Here's What To Do If Someone Sneezes Or Coughs Near You

This expert tip could help you dodge potential COVID-19 particles from a sneeze or cough.

Anthony Fauci, the nation’s top infectious disease expert, offered a sobering warning earlier this month as the weather in the United States begins to cool and flu season is looming: Americans need to stop looking at the “rosy side of things” and prepare for a second wave of COVID-19.

“We need to hunker down and get through this fall and winter, because it’s not going to be easy,” Fauci, the director of the National Institute of Allergies and Infectious Diseases, said during a panel at Harvard Medical School.

Robert Redfield, the director of the Centers for Disease Control and Prevention, offered a grim prediction as well, telling the Journal of the American Medical Association in July that the fall and winter, “are going to be probably one of the most difficult times that we’ve experienced in American public health.”

This means that Americans need to be diligent about protecting themselves and others from the airborne virus to quell a spike of infections in the next few months. And given that COVID-19 is primarily transmitted person-to-person through respiratory droplets from sneezing or coughing, Fredrick Sherman, a professor at the Icahn School of Medicine at Mount Sinai, offered The Atlantic a new and helpful tip to help curb the spread.

Sherman said that if you find yourself in a high-risk scenario in which a someone sneezes or coughs near you, “Immediately exhale to avoid inhaling droplets or aerosols. Purse your lips to make the exhaling last longer. Turn your head fully away from the person and begin walking.”

This method won’t definitively protect you from COVID-19, but it could reduce how much of the virus you’re exposed to if the person who coughs or sneezes happens to be contagious.

You’re more likely to get sick if you inhale higher doses of the virus, according to The Atlantic. The amount of time you’re exposed to infected particles also matters in terms of transmission; the longer you’re around them, the more time the virus has to get into your system.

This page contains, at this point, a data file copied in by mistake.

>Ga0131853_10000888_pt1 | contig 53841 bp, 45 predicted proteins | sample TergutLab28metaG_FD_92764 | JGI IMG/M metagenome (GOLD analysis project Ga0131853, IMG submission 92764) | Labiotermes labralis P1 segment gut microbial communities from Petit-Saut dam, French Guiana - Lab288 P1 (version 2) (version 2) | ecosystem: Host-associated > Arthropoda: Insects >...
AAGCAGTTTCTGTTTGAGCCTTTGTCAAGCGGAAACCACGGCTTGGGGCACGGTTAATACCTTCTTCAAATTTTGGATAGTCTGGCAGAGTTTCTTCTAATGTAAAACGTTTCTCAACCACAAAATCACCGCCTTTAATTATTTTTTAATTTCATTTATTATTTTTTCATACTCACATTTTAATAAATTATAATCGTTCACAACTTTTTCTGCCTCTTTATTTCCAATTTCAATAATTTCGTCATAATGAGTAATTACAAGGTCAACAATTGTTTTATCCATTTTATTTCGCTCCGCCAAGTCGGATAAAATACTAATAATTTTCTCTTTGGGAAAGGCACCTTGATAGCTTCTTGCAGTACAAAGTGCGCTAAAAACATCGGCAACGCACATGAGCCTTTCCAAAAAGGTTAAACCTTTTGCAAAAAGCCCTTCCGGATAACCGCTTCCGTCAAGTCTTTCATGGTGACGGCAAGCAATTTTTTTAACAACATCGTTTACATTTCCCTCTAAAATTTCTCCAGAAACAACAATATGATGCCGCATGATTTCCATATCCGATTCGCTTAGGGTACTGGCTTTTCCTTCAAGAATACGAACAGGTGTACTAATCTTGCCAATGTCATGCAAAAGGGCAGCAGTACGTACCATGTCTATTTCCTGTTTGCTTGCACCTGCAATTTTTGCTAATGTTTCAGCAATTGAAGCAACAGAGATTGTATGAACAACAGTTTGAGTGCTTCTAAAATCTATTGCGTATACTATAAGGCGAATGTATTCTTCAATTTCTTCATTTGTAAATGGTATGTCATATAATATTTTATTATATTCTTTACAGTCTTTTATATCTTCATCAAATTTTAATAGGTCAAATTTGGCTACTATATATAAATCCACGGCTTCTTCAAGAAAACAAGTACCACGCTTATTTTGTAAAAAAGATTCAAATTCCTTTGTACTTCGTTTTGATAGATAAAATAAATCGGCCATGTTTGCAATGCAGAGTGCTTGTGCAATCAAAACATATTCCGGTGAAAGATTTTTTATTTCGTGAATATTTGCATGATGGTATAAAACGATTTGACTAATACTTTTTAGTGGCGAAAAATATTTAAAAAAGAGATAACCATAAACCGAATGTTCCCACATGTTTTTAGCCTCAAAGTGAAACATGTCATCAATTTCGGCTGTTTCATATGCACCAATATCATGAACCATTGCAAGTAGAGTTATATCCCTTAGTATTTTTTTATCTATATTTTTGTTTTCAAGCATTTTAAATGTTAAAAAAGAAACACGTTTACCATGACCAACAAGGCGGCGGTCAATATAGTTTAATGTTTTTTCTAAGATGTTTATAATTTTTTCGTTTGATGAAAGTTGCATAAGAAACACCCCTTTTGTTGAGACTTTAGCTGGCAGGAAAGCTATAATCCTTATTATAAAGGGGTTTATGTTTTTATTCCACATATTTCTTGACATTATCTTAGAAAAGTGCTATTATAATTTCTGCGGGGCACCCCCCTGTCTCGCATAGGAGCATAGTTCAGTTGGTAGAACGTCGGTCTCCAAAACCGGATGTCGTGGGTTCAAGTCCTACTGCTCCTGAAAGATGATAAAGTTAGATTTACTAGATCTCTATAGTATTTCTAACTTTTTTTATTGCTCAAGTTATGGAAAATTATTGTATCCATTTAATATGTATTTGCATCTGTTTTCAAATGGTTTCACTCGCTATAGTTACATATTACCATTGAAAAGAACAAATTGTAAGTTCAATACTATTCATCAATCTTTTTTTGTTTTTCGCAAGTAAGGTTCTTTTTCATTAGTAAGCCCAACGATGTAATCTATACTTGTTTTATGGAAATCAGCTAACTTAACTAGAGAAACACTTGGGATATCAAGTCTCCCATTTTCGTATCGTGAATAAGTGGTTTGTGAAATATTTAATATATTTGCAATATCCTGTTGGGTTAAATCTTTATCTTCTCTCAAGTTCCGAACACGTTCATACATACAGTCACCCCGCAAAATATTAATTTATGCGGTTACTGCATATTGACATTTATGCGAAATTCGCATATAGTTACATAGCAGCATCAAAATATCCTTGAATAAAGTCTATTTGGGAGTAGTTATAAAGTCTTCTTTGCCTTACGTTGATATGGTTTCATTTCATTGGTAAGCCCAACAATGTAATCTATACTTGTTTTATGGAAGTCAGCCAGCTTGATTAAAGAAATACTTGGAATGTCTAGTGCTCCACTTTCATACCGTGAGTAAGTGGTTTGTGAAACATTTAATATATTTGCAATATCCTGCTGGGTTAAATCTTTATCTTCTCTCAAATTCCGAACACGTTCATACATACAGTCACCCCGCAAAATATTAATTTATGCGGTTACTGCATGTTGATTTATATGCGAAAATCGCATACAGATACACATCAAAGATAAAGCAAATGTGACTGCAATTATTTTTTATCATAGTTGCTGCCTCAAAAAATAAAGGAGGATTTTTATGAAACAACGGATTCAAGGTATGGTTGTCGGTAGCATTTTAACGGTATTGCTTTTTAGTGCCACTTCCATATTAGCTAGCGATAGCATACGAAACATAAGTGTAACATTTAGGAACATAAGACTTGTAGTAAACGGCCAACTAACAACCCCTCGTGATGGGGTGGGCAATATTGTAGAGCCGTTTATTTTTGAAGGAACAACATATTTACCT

Drazen Zigic via Getty Images

There are, of course, more longterm steps you should be taking to reduce your risk of COVID-19. Even in the winter, continue to socialize outdoors, despite the weather. According to the CDC, you have a higher risk of contracting the virus indoors than you do outdoors, due to less ventilation and space, which makes it harder for people to socially distance.

You should also be vigilant about wearing face masks, which arguably offer the best protection against the virus.

Albert Ko, the chair of the department of epidemiology of microbial diseases at Yale School of Public Health, told The Atlantic that people should also accept that face masks “will be a part of our lives indefinitely.” Some experts even say use of face masks may last well into 2021, even when there is a vaccine.

Ko said that by continuing to wear masks, “We can focus on improving their effectiveness and making them less annoying to wear.”

“And it’s not just the design of masks themselves,” Ko said. “We can come up with more innovative ways to promote face-mask use.” Luxembourg, for example, sent its entire population face masks via mail in April.

Finally, continue to wash or disinfect your hands as well as high-touch surface areas in your home.

Experts are still learning about COVID-19. The information in this story is what was known or available as of publication, but guidance can change as scientists discover more about the virus. Please check the Centers for Disease Control and Prevention for the most updated recommendations.


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